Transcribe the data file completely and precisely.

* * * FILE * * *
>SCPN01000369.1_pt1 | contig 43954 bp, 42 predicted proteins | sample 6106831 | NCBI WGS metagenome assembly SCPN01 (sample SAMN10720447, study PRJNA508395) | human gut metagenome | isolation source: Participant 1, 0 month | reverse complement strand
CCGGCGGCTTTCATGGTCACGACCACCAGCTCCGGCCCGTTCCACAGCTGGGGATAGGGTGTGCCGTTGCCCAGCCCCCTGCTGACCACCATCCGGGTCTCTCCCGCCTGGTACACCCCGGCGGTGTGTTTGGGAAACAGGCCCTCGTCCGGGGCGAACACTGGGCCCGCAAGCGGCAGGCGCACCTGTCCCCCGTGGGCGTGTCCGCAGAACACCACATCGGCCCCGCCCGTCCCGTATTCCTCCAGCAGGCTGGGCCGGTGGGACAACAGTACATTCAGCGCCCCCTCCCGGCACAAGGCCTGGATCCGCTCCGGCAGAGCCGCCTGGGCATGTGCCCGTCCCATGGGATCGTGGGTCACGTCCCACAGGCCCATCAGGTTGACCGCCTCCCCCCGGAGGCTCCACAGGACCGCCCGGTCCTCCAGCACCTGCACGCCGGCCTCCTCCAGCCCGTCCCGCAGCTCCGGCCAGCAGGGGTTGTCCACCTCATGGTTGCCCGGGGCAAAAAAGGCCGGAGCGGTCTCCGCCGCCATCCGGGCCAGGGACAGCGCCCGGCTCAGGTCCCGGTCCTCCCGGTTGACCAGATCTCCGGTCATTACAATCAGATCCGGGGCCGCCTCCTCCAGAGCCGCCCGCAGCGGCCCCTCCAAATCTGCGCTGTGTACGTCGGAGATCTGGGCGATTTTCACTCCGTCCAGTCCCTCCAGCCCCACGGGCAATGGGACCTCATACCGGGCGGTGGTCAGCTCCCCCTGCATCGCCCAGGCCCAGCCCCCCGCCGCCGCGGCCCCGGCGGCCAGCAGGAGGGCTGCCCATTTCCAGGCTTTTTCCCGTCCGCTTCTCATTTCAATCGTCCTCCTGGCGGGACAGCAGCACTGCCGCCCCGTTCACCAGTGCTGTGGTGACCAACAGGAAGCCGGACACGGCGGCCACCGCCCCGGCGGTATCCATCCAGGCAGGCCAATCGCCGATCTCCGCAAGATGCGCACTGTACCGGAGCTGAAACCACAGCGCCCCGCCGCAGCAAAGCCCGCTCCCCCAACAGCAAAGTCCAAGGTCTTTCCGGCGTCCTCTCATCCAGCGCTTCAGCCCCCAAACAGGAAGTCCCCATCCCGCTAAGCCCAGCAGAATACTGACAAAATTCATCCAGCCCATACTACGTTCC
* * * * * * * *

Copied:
>SCPN01000369.1_pt1 | contig 43954 bp, 42 predicted proteins | sample 6106831 | NCBI WGS metagenome assembly SCPN01 (sample SAMN10720447, study PRJNA508395) | human gut metagenome | isolation source: Participant 1, 0 month | reverse complement strand
CCGGCGGCTTTCATGGTCACGACCACCAGCTCCGGCCCGTTCCACAGCTGGGGATAGGGTGTGCCGTTGCCCAGCCCCCTGCTGACCACCATCCGGGTCTCTCCCGCCTGGTACACCCCGGCGGTGTGTTTGGGAAACAGGCCCTCGTCCGGGGCGAACACTGGGCCCGCAAGCGGCAGGCGCACCTGTCCCCCGTGGGCGTGTCCGCAGAACACCACATCGGCCCCGCCCGTCCCGTATTCCTCCAGCAGGCTGGGCCGGTGGGACAACAGTACATTCAGCGCCCCCTCCCGGCACAAGGCCTGGATCCGCTCCGGCAGAGCCGCCTGGGCATGTGCCCGTCCCATGGGATCGTGGGTCACGTCCCACAGGCCCATCAGGTTGACCGCCTCCCCCCGGAGGCTCCACAGGACCGCCCGGTCCTCCAGCACCTGCACGCCGGCCTCCTCCAGCCCGTCCCGCAGCTCCGGCCAGCAGGGGTTGTCCACCTCATGGTTGCCCGGGGCAAAAAAGGCCGGAGCGGTCTCCGCCGCCATCCGGGCCAGGGACAGCGCCCGGCTCAGGTCCCGGTCCTCCCGGTTGACCAGATCTCCGGTCATTACAATCAGATCCGGGGCCGCCTCCTCCAGAGCCGCCCGCAGCGGCCCCTCCAAATCTGCGCTGTGTACGTCGGAGATCTGGGCGATTTTCACTCCGTCCAGTCCCTCCAGCCCCACGGGCAATGGGACCTCATACCGGGCGGTGGTCAGCTCCCCCTGCATCGCCCAGGCCCAGCCCCCCGCCGCCGCGGCCCCGGCGGCCAGCAGGAGGGCTGCCCATTTCCAGGCTTTTTCCCGTCCGCTTCTCATTTCAATCGTCCTCCTGGCGGGACAGCAGCACTGCCGCCCCGTTCACCAGTGCTGTGGTGACCAACAGGAAGCCGGACACGGCGGCCACCGCCCCGGCGGTATCCATCCAGGCAGGCCAATCGCCGATCTCCGCAAGATGCGCACTGTACCGGAGCTGAAACCACAGCGCCCCGCCGCAGCAAAGCCCGCTCCCCCAACAGCAAAGTCCAAGGTCTTTCCGGCGTCCTCTCATCCAGCGCTTCAGCCCCCAAACAGGAAGTCCCCATCCCGCTAAGCCCAGCAGAATACTGACAAAATTCATCCAGCCCATACTACGTTCC